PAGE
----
Freshwater – there is little evidence of the effects of lead on aquatic plants at concentrations below 1 to 15 mg/l, especially in the presence of sediment, which reduces the bioavailability of lead (WHO 1989). LC50 values (for 48-96 hour exposures) reported for freshwater invertebrates range from 0.45 to >500 mg/l. LC50 values reported for freshwater fish are also variable, ranging from 1 to 100 mg/l. Evaluation of these data are difficult as the bioavailability of lead, (and its subsequent toxicity) will vary acc ording to many factors including water hardness, pH, and the presence of anions and complexing agents. Organic lead compounds are generally 10 to 100 times more toxic to freshwater organisms than inorganic lead compounds. Organisms living in contaminated areas may demonstrate a tolerance to lead which is not found in organisms sampled from non-contaminated areas (WHO 1989).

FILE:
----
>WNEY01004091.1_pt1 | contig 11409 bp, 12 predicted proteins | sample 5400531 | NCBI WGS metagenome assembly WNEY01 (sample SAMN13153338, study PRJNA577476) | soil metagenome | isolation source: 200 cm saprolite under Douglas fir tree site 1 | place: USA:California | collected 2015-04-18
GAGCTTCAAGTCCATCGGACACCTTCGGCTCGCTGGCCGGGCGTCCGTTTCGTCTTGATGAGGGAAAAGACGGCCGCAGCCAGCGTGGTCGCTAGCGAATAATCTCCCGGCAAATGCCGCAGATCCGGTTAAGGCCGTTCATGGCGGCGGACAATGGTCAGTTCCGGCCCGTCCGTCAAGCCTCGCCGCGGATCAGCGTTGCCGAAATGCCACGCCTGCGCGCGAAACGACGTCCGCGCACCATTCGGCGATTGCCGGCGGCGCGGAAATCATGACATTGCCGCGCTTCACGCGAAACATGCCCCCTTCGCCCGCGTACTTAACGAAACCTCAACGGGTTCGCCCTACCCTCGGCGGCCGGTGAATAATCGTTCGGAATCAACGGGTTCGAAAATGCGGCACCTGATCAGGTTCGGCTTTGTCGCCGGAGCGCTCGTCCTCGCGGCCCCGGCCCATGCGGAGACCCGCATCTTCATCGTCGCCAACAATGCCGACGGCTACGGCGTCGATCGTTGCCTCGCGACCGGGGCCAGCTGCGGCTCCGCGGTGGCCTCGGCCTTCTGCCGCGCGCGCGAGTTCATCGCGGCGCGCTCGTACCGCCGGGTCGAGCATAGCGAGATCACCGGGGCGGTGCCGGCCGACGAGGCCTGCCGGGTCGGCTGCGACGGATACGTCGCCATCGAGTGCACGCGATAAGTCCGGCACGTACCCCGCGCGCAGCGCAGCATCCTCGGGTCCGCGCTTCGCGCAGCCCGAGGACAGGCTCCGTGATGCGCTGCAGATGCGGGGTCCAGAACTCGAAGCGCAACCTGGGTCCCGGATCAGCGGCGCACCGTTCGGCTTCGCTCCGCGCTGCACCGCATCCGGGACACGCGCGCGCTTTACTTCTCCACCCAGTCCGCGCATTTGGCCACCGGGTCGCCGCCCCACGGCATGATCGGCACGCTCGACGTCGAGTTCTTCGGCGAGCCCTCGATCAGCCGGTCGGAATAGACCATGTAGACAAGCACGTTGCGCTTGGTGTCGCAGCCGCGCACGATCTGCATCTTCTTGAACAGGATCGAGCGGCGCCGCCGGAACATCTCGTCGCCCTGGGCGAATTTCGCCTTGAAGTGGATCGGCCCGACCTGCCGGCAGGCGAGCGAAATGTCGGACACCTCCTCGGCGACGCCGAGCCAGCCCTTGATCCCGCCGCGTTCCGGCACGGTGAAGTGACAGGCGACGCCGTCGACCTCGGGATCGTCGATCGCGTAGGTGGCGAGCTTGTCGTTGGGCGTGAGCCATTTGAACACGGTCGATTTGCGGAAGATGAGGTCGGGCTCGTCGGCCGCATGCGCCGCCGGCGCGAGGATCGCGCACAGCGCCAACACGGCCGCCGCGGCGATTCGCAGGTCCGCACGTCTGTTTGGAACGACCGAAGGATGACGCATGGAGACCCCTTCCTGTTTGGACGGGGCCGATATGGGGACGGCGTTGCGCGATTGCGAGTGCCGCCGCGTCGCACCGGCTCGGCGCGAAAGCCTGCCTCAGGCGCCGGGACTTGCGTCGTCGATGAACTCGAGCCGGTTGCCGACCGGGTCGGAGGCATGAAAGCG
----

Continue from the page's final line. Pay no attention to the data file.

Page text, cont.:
Grassland – increased concentrations of lead have been reported in the various species of woodlice sampled from a meadow situated beside a main road. The mean lead concentrations in woodlice from the meadow was 4.22 mg/kg dry weight, compared to 2.40 mg/kg dry weight reported in woodlice from a control (forest) area. The lead concentrations in the soil were also significantly different, with 43.32 mg/kg dry weight reported in soil from the meadow, compared to 34.60 mg/kg dry weight in the forest soil (Blanusa et al. 2002). The concentration of lead in grassland vegetation did not increase following a single application of sewage sludge, despite an increase in soil lead concentration (Wilkinson et al. 2003). The concentration of lead in lambs grazing on the grassland following the sludge application was generally low.